• Rip off a paper towel just so it’s handy. Cut a piece of that the size of the label you want gone, or slightly bigger.
  • Set the piece over the label and drip the Googone onto it. The idea is that by having the piece in place, it doesn’t all run off–Googone is thin.
  • Repeat for any other labels on the same exposed side of the book. Drip a bit more Googone on the paper towel piece, now and then–it evaporates, and if the label is paper, keeping it soaked is how you get the solvent through the paper to loosen the gum.
  • It can take some time to soften up completely hardened gum. You can test with the plastic bookmark (works better than fingernails). Most labels loosen up after several minutes kept soaked with Googone. Once you loosen it, you can q-tip some more Googone onto the residual gum.
  • If the label is plastic, this is going to take a while. If it won’t peel safely, use just a little Googone all around the edges, and wait for the stuff to eat away at the gum until you can peel up one side a bit. Then q-tip a little more on, wait, peel, q-tip more, wait, peel, etc.
  • Eventually, all labels will come off. Baste the remaining residue with Googone, then use the rest of the paper towel for a vigorous rub of the whole surface. If some got on the pageblock, or there’s a stain, don’t worry; it’ll evaporate. Give it a day or so to do that. The book will not smell like that forever, but a week or so is not odd.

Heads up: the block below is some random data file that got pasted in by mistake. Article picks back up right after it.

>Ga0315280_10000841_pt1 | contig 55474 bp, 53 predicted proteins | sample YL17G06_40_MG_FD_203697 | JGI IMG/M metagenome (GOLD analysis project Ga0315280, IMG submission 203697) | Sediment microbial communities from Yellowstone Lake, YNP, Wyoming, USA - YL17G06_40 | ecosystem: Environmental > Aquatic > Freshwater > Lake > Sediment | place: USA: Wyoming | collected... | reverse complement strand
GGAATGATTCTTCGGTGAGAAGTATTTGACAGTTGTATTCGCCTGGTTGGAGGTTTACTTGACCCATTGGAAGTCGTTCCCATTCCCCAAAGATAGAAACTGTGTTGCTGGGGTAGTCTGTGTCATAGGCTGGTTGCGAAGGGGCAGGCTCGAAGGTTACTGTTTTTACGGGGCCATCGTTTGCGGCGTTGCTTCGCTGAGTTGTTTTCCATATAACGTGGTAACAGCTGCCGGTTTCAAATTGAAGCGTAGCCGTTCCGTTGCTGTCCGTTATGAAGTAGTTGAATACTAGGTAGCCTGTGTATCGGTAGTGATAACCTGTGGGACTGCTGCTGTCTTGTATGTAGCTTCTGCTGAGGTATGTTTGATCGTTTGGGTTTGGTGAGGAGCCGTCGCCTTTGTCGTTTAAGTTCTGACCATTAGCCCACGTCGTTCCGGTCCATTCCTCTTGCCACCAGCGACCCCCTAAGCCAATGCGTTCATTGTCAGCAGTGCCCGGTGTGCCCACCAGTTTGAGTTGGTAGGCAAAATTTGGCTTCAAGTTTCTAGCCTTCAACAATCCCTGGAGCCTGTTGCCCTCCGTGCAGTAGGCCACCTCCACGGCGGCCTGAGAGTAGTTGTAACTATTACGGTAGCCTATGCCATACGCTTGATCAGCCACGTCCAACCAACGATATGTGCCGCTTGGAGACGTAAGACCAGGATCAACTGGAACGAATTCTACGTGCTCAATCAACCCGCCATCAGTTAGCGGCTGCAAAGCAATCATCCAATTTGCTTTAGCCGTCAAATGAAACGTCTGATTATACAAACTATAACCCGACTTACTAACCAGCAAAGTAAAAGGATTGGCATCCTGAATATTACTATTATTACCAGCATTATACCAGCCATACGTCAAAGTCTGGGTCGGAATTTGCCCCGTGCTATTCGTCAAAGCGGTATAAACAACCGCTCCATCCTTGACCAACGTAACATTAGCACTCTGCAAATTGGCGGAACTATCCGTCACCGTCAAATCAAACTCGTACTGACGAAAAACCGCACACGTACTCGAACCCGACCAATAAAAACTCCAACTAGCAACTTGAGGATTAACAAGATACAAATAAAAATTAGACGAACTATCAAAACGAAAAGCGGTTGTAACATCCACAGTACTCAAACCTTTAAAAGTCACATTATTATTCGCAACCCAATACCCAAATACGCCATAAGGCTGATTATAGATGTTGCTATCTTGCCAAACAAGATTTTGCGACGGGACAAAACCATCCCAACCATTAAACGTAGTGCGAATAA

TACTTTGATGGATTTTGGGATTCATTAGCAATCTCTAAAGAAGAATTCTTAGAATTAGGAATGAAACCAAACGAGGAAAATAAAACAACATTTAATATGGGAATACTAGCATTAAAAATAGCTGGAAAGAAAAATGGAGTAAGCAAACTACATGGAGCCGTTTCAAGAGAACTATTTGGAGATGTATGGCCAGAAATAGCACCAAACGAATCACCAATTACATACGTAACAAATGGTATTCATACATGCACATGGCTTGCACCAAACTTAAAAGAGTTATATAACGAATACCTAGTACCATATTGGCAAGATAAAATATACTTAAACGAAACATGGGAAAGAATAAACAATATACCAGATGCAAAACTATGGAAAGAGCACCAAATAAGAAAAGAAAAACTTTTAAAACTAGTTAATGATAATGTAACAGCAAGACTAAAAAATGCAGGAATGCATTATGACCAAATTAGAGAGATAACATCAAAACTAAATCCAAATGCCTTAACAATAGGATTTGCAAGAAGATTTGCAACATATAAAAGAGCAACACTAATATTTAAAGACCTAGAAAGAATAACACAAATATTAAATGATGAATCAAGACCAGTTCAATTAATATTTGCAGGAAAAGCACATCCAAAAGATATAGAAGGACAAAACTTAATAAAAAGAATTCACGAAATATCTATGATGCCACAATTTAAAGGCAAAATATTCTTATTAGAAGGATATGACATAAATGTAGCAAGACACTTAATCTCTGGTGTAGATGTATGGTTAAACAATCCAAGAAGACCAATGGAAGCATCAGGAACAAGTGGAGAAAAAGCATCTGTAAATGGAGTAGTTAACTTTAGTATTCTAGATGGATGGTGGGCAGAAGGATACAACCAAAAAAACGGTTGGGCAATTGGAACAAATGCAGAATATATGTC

• Enjoy the original color of the cover, because on a used book, the uncovered area will be darker than the faded remainder.
  • Take a moment to scoff at their feeble labels.

If you are concerned about safety, wear those thin kitchen gauntlets and eye protection. I’m not, but I’d never encourage anyone not to. Googone has a very strong orange smell and is a petroleum distillate, and can be persistent, so I try to do this somewhere that won’t be a problem. I do make a point of washing my hands very well afterward, and that can take some effort before my hands no longer smell like this stuff. If you are concerned, the company website has Safety Data Sheets in .pdf.

The company’s website also indicates that they have a spray gel, and that may yet be a better method. I’m so cheap that I probably won’t consider it until I’ve used up my current supply of the original. They’ve even got a package they bill as the sticker-lifter, so the Googone people know their customer. Haven’t tried that one either.

Now if only I can figure out a way to fix cracked spines.